There are some, certainly. The last chapter of the book really has a resolve with my father. Like most of the people I grew up with, I had parents who were very young, and my father was very focused and ambitious. In the years since, my father has become this extraordinarily loving, emotional, intimate person. He was always there for me, but he’s become available on an emotional level in a way that’s really extraordinary. He’s a great grandfather to my son. Whatever walls were there, whatever he needed to do to protect himself, it’s all melted away. It’s about family for him. Danny is another son for him. It’s really a remarkable relationship. I’m very, very fortunate. In many ways my father was always there for me and supported me. Sometimes the messages were mixed, but the underlining thing was that he taught me to pursue my dream and go after it and not let anything stop me, and he helped me when he could.
You wrote about riding in a cab immediately after 9-11, and described the cab driver as appearing to be of Arab descent. You wrote: “For the first time in my life, I understood true bigotry and a hate born of fear.” With your having grown up gay in rural America, it struck me that you had experienced hate — homophobia, specifically — that was born out of fear, but that it took that experience in the cab for you to really understand it. Describe that moment for me.
It was foreign to me. I had never hated anyone based on anything. And having experienced hate based on fear, I was particularly open to everyone. It took me by surprise, and frightened me about myself. Then the cab driver offered us a piece of gum, and something so innocuous as a piece of gum, and the ridiculousness of my fear — what if it’s poison? what if it’s anthrax? what if he has a mission? — I had all of these outrageous thoughts going through my head. By taking the gum, as silly as that sounds, it was my way of overcoming my fear. I had to make a choice in the moment, and that was “Do I become someone who is propelled by fear and who acts out on fear, or do I strike it down as soon as it surprises me?” The best way we succeed in overcoming the prejudice that’s based on other people’s fear is by leading a good, happy life and not repeating it and not returning it, and going forward breaking that chain. That’s what you have to choose to do.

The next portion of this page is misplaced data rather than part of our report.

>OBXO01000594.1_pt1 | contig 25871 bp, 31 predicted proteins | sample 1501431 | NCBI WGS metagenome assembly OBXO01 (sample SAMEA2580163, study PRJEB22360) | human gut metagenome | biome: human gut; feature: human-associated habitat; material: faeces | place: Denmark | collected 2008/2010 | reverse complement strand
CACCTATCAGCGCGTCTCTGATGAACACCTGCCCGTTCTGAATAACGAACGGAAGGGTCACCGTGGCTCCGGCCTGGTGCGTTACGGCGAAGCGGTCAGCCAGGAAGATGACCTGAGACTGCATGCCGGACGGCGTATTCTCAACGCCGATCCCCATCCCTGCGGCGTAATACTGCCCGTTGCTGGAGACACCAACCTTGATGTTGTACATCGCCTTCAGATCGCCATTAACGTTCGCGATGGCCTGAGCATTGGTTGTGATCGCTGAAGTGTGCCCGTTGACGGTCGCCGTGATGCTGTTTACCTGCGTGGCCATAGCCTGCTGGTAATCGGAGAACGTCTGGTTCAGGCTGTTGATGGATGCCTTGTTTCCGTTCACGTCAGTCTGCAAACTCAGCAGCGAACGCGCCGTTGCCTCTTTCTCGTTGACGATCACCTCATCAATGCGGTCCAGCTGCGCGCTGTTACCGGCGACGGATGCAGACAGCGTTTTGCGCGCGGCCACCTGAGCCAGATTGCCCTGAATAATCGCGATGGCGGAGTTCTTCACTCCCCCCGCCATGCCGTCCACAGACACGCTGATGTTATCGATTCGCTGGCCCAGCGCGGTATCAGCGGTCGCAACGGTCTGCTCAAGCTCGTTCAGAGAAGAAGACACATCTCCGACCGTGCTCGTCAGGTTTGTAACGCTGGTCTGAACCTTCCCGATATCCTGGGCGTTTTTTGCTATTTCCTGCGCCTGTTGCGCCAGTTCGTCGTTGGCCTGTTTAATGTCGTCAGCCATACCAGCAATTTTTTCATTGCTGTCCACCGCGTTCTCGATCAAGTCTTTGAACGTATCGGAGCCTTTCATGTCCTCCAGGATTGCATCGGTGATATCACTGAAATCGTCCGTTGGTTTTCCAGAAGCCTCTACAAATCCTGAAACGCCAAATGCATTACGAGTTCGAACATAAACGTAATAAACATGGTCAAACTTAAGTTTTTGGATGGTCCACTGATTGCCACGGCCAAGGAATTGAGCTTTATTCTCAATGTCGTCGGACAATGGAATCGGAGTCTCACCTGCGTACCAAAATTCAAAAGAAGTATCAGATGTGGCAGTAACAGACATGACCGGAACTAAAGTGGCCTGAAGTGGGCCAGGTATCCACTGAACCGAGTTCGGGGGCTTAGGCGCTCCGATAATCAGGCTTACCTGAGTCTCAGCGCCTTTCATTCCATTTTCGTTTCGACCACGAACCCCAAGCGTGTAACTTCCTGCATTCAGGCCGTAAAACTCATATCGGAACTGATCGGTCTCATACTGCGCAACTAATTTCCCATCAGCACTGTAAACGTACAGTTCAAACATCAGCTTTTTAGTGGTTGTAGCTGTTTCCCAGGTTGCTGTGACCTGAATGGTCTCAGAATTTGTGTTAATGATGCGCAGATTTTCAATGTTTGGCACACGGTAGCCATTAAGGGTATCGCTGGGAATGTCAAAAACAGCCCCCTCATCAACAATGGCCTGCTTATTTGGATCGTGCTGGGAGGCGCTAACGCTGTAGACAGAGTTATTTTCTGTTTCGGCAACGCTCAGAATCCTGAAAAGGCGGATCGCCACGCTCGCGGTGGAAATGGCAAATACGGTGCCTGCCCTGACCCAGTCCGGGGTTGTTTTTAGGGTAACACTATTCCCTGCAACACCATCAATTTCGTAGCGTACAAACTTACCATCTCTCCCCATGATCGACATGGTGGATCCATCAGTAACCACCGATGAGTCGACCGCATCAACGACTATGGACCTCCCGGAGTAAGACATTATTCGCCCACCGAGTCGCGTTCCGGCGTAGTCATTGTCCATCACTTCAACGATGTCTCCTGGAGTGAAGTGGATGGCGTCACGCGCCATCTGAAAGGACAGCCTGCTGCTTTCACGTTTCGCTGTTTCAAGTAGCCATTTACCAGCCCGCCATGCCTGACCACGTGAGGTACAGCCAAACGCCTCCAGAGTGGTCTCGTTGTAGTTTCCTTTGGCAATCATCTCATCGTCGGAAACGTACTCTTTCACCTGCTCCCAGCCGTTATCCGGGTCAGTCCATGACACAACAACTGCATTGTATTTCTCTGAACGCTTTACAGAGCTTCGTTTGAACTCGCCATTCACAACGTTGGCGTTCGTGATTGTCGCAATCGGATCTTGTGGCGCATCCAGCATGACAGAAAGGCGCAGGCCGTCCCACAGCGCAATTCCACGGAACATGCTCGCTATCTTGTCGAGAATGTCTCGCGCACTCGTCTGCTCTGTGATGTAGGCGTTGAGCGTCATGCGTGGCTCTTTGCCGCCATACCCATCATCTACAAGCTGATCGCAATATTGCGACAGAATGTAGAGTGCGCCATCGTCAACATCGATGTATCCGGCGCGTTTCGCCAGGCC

You wrote very candidly about your struggle with alcohol addition. At one point, you were consuming two bottles of wine a day.
Sometimes it was more than that, and sometimes it was mixing in other things, or there were pills involved or something. The hardest thing about being an alcoholic is the secrecy and the lies. The way that you try to cover it. The way that you sneak, or the way that you lie to yourself and all of those around you. And so, when I finally got to a place where I couldn’t take it anymore, it all came out. I’m 11 and a half years sober now.
Growing up in Detroit, we knew you as “the white boy who is blowing it out on ‘Star Search’. What was it like for a white kid from rural America to be embraced by black audiences singing Patti LaBelle’s arrangement of “Over The Rainbow” at the Apollo Theatre?
There is nothing better than a black audience! They respond viscerally and emotionally and are so loyal. it was amazing to me to be embraced by them. I tell a story in the book of going to “Colored Town” and was exposed to the [black] church. It pierced me and opened me up to something that I think had been there. And I think it was about needing to belong to a tribe. I was fascinated by Judaism, I was completely attracted to the black church and culture, and I think it was feeling like an outsider and looking for a tribe, a group. I wasn’t going to find a gay one, because they didn’t exist. But what astonished me and felt true to me about the black church, and black R & B and pop singers that I loved was that it was so in touch emotionally. It was a cry in [the music] that came from generations of oppression that was then expressing itself in art. So when I heard this and was touched by it, it just felt natural to me, more natural than my own tribe.
It’s one thing to present yourself in an authentic way, but it’s quite another to have that presentation be so warmly received.
You said the word: “authentic”. If it hadn’t been authentic, it wouldn’t have been embraced. The audience would have said “Who does that white boy think he is?” But because it was authentic and it was true, it was embraced. The audience said “He understands.”